The House of Gonzaga was a princely family who held a prominent role in the history of Italy and Europe from the 14th to the 18th century. They ruled Mantua in northern Italy from 1328 to 1707; they also ruled Monferrat in Piedmont and several other territories in northern Italy and France.
Why are they famous?
Through skillful ambassadors and shrewd political marriages, the Gonzaga were able to form alliances with the most powerful families of their time and to maintain a leading role in the politics of Italy and Europe for four centuries.
Their family includes a saint, 10 cardinals, 12 bishops, a queen and two empresses of the Holy Roman Empire.
The Gonzaga were also great patrons of the art; like the Medici of Florence, they used their wealth to embellish Mantua and to promote the city’s artistic and cultural life at the highest level. The art collection of the Gonzaga, known as the "Celeste Galeria", was famous throughout Europe, and included works by the most renowned artists of the Renaissance and Baroque age (most of the collection was sold to King Charles I of England when the dynasty began experiencing economic difficulties, after decades of battles and excesses). In addition to the visual arts, the Gonzaga also supported many great literary and musical works.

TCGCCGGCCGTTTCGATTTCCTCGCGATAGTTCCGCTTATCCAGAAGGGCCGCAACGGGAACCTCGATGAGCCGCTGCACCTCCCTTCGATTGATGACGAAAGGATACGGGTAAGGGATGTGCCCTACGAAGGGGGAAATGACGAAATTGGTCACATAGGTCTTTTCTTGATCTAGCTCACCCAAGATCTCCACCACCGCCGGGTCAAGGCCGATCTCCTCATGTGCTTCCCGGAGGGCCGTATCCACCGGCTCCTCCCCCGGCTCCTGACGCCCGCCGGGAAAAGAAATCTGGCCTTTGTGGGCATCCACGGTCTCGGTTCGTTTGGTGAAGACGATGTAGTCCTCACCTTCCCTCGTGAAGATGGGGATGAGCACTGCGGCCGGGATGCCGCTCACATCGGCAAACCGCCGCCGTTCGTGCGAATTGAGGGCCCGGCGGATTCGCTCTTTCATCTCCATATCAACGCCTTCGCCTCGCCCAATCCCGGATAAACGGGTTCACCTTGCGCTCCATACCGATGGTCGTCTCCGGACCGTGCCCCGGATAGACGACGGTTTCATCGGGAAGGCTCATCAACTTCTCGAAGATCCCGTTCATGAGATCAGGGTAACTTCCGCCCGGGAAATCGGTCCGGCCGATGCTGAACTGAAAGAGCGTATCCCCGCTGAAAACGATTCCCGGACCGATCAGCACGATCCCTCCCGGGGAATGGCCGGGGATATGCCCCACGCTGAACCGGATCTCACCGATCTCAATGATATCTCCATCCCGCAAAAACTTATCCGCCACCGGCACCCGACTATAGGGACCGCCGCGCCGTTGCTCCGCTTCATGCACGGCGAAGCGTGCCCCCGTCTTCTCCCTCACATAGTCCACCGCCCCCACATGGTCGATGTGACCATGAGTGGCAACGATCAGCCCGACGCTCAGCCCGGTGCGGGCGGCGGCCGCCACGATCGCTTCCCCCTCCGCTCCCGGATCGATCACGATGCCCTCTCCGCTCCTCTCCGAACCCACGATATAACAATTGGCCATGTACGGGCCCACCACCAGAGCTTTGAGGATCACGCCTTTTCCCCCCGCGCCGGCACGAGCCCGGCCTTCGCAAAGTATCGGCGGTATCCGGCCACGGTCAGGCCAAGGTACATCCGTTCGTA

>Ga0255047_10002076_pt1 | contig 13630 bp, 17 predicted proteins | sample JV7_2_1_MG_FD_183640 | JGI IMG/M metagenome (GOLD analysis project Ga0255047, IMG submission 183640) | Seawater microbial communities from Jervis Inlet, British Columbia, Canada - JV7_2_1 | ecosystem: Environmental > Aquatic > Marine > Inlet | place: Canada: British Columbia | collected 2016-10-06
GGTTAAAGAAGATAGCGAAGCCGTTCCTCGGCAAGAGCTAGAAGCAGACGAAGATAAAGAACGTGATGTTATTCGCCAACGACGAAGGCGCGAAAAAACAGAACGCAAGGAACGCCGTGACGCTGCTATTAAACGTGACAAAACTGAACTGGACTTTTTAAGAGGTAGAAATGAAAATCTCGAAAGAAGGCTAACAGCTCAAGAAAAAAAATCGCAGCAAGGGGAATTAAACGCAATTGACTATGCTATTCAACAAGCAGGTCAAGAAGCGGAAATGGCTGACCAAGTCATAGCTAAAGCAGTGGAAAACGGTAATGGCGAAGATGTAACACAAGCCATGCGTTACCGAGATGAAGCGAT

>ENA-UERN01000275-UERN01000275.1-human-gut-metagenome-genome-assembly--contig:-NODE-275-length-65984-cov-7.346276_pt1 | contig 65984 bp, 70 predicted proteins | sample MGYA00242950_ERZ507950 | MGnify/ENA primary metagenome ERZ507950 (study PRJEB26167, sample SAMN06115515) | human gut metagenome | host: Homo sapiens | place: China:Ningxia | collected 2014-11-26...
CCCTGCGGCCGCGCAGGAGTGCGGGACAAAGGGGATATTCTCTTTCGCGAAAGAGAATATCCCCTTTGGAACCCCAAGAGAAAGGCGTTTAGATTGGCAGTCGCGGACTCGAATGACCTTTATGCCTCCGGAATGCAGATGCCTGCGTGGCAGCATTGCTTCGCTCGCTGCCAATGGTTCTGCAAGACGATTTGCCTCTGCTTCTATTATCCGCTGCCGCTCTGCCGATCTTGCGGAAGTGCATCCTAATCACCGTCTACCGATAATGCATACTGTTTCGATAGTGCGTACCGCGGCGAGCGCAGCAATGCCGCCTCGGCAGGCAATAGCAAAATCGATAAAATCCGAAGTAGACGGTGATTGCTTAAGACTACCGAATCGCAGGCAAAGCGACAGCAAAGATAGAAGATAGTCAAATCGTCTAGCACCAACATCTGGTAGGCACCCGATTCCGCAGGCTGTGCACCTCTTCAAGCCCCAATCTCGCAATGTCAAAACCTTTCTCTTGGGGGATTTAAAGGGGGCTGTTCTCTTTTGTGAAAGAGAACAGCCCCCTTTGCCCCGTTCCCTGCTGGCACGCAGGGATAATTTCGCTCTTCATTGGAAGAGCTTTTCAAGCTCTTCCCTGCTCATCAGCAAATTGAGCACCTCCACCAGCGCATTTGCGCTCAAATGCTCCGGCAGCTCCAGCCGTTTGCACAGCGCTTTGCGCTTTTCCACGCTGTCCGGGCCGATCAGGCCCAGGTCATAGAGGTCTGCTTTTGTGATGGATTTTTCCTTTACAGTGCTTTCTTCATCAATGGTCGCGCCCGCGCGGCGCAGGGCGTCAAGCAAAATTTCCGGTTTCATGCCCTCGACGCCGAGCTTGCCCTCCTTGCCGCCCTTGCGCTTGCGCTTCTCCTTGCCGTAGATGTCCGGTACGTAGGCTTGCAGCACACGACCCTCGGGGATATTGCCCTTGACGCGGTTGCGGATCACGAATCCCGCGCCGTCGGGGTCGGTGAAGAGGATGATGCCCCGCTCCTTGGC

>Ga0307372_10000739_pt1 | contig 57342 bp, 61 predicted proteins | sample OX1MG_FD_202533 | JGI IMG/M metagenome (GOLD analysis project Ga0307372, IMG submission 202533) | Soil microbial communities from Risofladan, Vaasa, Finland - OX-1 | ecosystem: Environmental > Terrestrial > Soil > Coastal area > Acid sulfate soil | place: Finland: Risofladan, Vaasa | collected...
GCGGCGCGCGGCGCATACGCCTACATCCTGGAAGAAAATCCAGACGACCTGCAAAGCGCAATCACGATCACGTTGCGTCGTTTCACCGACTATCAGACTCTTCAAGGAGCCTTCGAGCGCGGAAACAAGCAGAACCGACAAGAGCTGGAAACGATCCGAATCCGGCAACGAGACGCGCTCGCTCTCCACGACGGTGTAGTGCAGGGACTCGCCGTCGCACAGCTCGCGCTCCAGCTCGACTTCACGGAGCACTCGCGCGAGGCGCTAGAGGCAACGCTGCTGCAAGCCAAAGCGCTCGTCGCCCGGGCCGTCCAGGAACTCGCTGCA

Ludovico I Gonzaga
A skillful combatant, open-minded, and extremely rich, Ludovico I Gonzaga (1268 - 1360) is the founder of the Gonzaga family. Born in Mantua, he ousted Rinaldo Bonacolsi in 1328, replacing him as capitano generale and becoming the first capitano del popolo of Mantua; he was later appointed imperial vicar.
In 1349, Ludovico hosted poet Francesco Petrarca, who was in town to visit Virgil's tomb.
Francesco I Gonzaga
Francesco I Gonzaga (1366 – 1407) ruled Mantua from 1382 to 1407. During that time, he led a policy of balance between the nearby powers of Venice and the Visconti of Milan.
He is remembered as the builder of the Castle of San Giorgio, the nucleus of the Ducal Palace of Mantua, the Gothic façade of the city cathedral, and the bell tower of the Basilica of Sant'Andrea.
[Photo: The magnificent Gothic west front of Mantua's Cathedral.]
Gianfrancesco I Gonzaga
Gianfrancesco I Gonzaga (1395 – 1444), the son of Francesco I, was the first Gonzaga to bear the title of marquess, which he obtained from Emperor Sigismund in 1433.
During his reign, the dominion of the city over the surrounding territories expanded, while numerous artists and intellectuals, such as famous humanist Vittorino da Feltre and painter Pisanello, were invited to Mantua, starting the role of the city as a capital of the Italian Renaissance. Gianfrancesco I founded the first workshop in Italy for the manufacture of tapestries.
Ludovico III Gonzaga
Ludovico III Gonzaga of Mantua (1412 – 1478) was the ruler of Mantua from 1444 until his death in 1478.
His education was entrusted to the humanist Vittorino da Feltre. This most likely explains Ludovico III’s concern for humanistic culture and the growth in public works throughout the city, from the paving of the streets and building of a clock tower to the reorganization of the city center. Among the famous humanists invited to the city was the Florentine Leon Battista Alberti, who designed the San Sebastiano and the Sant'Andrea churches. In 1460, Ludovico appointed Andrea Mantegna as court artist to the Gonzaga family; he would serve at the court of the Gonzaga for three generations.